Maddie Hingston wasn’t prepared for a life without rowing.
The Brock University rower completed her seven-year-long rowing career as Badger when she competed at the Canadian University Rowing Championships this past November.
“When my season ended, I was looking forward to a life where my alarm wasn’t going off at 5 a.m.,” said Hingston, a fourth-year Kinesiology student from St. Catharines. “I could do the workouts I liked and had more free time than I could imagine.”
This is where Hingston encountered a hurdle.
“I had never exercised without my body image, or weight, being the main reason for exercising,” she said. “Workouts felt like a waste to me, and exercise wasn’t enjoyable. Every time I looked in a mirror, I saw myself as a couch potato who was losing muscle tone and gaining weight. As a result, I didn’t think I was deserving of food because I wasn’t burning off every calorie.”
As Bell Let’s Talk Day arrives on Wednesday, Jan. 26, Hingston is sharing her story to help others experiencing body image issues.
“Although I talk about these struggles in the past tense, I’m still working on these mental health issues,” she said.
As co-president of Brock’s Student-Athlete Leadership Council (SALC), Hingston helped design a series of internal mental health and wellness events for varsity student-athletes during Bell Let’s Talk week.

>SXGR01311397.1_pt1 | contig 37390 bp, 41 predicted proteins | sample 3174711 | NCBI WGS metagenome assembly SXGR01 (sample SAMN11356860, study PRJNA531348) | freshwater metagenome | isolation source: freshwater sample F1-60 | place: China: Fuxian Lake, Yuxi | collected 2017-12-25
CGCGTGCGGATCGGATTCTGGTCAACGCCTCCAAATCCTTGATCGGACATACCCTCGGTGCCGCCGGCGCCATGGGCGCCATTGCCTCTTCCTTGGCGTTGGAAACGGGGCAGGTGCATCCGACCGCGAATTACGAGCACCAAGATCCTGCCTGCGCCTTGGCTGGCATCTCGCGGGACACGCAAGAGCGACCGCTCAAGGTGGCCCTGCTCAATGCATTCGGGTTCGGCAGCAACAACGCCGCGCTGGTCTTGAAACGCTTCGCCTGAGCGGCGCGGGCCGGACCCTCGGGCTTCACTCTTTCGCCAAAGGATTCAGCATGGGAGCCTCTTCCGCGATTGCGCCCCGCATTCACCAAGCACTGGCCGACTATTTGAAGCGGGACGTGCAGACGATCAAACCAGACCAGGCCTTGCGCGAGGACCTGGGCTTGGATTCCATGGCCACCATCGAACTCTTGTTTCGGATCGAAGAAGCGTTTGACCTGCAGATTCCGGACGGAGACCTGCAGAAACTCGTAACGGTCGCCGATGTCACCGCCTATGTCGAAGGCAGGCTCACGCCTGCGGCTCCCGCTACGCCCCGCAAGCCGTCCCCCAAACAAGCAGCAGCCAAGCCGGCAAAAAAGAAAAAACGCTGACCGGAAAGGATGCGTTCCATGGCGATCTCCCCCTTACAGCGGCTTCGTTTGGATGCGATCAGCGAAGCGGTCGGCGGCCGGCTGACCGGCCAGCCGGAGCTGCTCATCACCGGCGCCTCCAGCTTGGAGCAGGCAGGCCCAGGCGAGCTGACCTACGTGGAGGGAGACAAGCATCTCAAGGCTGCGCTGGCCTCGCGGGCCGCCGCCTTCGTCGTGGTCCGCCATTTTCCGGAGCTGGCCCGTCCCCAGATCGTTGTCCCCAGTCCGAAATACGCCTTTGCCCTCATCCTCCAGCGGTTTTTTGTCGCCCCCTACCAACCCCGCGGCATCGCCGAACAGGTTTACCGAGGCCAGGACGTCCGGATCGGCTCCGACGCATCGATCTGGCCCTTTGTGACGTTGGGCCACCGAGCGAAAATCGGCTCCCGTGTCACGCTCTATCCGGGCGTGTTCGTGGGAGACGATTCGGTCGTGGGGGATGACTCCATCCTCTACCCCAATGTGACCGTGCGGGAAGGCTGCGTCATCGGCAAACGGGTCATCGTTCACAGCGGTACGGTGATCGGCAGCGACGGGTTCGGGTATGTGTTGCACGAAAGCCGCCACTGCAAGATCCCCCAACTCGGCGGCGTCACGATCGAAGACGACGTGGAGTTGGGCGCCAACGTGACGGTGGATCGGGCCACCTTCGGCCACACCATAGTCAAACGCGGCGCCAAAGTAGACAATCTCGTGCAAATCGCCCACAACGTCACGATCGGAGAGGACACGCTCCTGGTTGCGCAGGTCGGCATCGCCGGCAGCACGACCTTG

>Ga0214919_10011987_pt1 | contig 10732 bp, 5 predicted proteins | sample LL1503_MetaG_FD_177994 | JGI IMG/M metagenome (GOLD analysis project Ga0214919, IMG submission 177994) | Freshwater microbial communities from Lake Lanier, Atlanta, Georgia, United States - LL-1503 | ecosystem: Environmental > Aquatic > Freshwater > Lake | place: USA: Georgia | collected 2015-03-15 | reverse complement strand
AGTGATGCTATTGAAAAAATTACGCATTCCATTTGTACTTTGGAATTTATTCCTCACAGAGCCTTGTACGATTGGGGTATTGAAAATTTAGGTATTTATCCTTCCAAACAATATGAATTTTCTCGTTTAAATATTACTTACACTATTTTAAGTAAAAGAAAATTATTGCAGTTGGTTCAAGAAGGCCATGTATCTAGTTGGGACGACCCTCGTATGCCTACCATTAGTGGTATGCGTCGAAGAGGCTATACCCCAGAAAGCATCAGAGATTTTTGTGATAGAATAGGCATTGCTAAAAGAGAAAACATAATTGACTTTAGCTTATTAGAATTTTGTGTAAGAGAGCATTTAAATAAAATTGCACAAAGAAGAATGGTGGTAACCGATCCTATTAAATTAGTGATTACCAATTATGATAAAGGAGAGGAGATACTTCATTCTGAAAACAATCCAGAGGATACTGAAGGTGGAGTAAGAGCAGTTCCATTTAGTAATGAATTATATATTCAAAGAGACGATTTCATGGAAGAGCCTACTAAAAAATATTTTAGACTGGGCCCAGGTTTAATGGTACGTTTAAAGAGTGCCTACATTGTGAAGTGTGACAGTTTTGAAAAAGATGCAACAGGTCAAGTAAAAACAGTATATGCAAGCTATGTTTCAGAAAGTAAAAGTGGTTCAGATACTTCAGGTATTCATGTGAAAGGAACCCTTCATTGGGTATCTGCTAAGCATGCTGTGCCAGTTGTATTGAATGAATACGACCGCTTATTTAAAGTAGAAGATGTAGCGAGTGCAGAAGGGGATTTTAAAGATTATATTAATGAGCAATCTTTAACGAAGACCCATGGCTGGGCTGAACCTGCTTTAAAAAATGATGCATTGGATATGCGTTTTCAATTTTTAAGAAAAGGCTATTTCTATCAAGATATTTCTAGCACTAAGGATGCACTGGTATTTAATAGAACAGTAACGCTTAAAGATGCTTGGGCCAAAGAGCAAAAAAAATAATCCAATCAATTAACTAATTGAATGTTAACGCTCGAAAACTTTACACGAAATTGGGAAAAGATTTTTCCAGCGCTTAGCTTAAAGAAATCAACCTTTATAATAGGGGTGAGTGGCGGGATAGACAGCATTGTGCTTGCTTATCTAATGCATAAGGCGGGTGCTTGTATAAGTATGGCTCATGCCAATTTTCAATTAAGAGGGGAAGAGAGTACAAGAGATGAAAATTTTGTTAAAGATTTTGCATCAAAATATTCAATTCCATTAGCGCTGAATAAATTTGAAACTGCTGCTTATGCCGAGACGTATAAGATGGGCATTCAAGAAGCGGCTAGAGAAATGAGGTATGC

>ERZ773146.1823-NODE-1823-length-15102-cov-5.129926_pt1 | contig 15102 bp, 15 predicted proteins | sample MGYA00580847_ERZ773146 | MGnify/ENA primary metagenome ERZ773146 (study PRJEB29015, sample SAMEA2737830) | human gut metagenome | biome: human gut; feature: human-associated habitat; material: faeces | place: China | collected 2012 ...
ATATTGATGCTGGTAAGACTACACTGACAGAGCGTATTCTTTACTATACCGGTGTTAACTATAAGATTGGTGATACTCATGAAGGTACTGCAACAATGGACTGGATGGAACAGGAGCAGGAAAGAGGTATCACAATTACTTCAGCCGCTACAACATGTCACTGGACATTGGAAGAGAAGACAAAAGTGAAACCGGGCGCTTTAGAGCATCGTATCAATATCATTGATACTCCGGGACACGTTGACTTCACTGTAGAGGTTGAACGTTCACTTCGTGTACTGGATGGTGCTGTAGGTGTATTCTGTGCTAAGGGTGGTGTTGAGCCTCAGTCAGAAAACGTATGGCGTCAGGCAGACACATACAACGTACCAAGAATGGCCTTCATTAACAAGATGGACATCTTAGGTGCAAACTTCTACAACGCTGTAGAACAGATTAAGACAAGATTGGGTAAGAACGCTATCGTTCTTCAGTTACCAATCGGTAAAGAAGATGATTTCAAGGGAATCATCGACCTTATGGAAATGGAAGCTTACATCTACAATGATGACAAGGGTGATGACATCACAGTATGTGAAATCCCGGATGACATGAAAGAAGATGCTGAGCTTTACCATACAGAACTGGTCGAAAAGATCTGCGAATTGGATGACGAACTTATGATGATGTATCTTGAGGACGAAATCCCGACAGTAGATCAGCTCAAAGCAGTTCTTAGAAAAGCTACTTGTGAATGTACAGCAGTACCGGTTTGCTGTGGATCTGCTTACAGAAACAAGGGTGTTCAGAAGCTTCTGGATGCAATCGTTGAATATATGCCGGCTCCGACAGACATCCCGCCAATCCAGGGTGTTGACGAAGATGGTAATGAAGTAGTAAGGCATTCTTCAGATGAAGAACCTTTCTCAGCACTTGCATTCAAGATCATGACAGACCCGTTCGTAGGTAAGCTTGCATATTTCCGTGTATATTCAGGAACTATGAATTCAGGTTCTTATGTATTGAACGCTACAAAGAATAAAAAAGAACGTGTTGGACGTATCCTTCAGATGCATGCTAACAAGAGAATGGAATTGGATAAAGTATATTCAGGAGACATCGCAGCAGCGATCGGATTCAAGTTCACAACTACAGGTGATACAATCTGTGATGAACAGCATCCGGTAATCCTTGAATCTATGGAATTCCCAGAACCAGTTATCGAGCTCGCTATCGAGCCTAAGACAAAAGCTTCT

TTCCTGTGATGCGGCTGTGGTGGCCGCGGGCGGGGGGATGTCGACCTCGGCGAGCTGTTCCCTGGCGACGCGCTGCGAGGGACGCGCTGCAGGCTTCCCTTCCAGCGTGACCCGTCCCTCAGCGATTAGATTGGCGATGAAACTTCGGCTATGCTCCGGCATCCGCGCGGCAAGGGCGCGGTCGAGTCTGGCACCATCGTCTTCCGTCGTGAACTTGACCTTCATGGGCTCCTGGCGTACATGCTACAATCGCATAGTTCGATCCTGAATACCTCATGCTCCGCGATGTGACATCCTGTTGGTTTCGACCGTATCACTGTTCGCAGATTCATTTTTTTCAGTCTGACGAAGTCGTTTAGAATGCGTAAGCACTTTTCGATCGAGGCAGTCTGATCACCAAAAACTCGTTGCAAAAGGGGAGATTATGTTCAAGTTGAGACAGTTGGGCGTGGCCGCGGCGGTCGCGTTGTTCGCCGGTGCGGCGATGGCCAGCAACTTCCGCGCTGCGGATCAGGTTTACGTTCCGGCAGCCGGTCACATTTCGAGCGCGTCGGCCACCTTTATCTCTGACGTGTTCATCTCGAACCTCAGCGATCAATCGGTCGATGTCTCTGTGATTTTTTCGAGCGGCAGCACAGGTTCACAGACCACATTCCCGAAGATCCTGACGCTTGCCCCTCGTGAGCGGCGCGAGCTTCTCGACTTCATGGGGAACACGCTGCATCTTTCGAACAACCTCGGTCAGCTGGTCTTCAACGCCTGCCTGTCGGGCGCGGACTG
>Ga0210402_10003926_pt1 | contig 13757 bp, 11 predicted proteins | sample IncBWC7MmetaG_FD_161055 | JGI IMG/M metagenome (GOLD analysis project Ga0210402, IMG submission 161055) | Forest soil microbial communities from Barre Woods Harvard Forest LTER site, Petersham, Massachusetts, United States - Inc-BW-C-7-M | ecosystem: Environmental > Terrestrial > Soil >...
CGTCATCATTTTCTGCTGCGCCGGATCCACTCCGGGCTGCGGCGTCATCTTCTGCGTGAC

Alongside Alex Roger, Brock Sports’ Game Day and Events Assistant Co-ordinator, the SALC developed a five-day series that includes everything from virtual yoga, online drop-in peer hubs and webinars presented by the University’s Student Wellness and Accessibility Centre (SWAC).
“Online resources are great first touch points because it’s natural to be nervous about seeking help from a counsellor in person or admitting with people in your life that things aren’t going well,” Hingston said. “Brock has an abundance of formats that allow you to connect with someone to discuss what you may be going through.”
Hingston said the turning point was when she started opening up about her experiences.
“It didn’t feel like I had this burden to carry around with me everywhere I went anymore,” she said. “I am not fully satisfied with my mental health, but I know I’m on the right path to get there.”
Growing up in St. Catharines, Hingston had dreams of becoming a professional ballerina. She worked hard at her craft and was accepted into attending Canada’s National Ballet School in Toronto.
However, by the age of 15, she became burnt out and moved back home.
“I still wanted to participate in a sport, and rowing was more prevalent in my life than I had realized,” said Hingston, whose family had a history of rowing. “That summer, I signed up for the Brock learn-to-row camp, and I instantly fell in love with the sport. It had the same discipline that ballet had, and it felt natural to me. I also loved how it was something completely new. For the first time in my life, I was empowered to be muscular and powerful.”
More recently, Hingston found solace when she reached out to a former teammate and began using online resources as a stepping stone for her mental well-being.
“My entire life, I have engaged in activities that emphasize or place value on your body image and weight. In one way, I wish I could do it all over again and never put on a ballet slipper or not race lightweight rowing,” Hingston said. “But the grass is always greener on the other side. Both ballet and rowing gave me experiences and friends that I wouldn’t be the same without. I’ve learned to become resilient and hope that sharing my story will encourage others never to forget ‘you are worthy of help.'”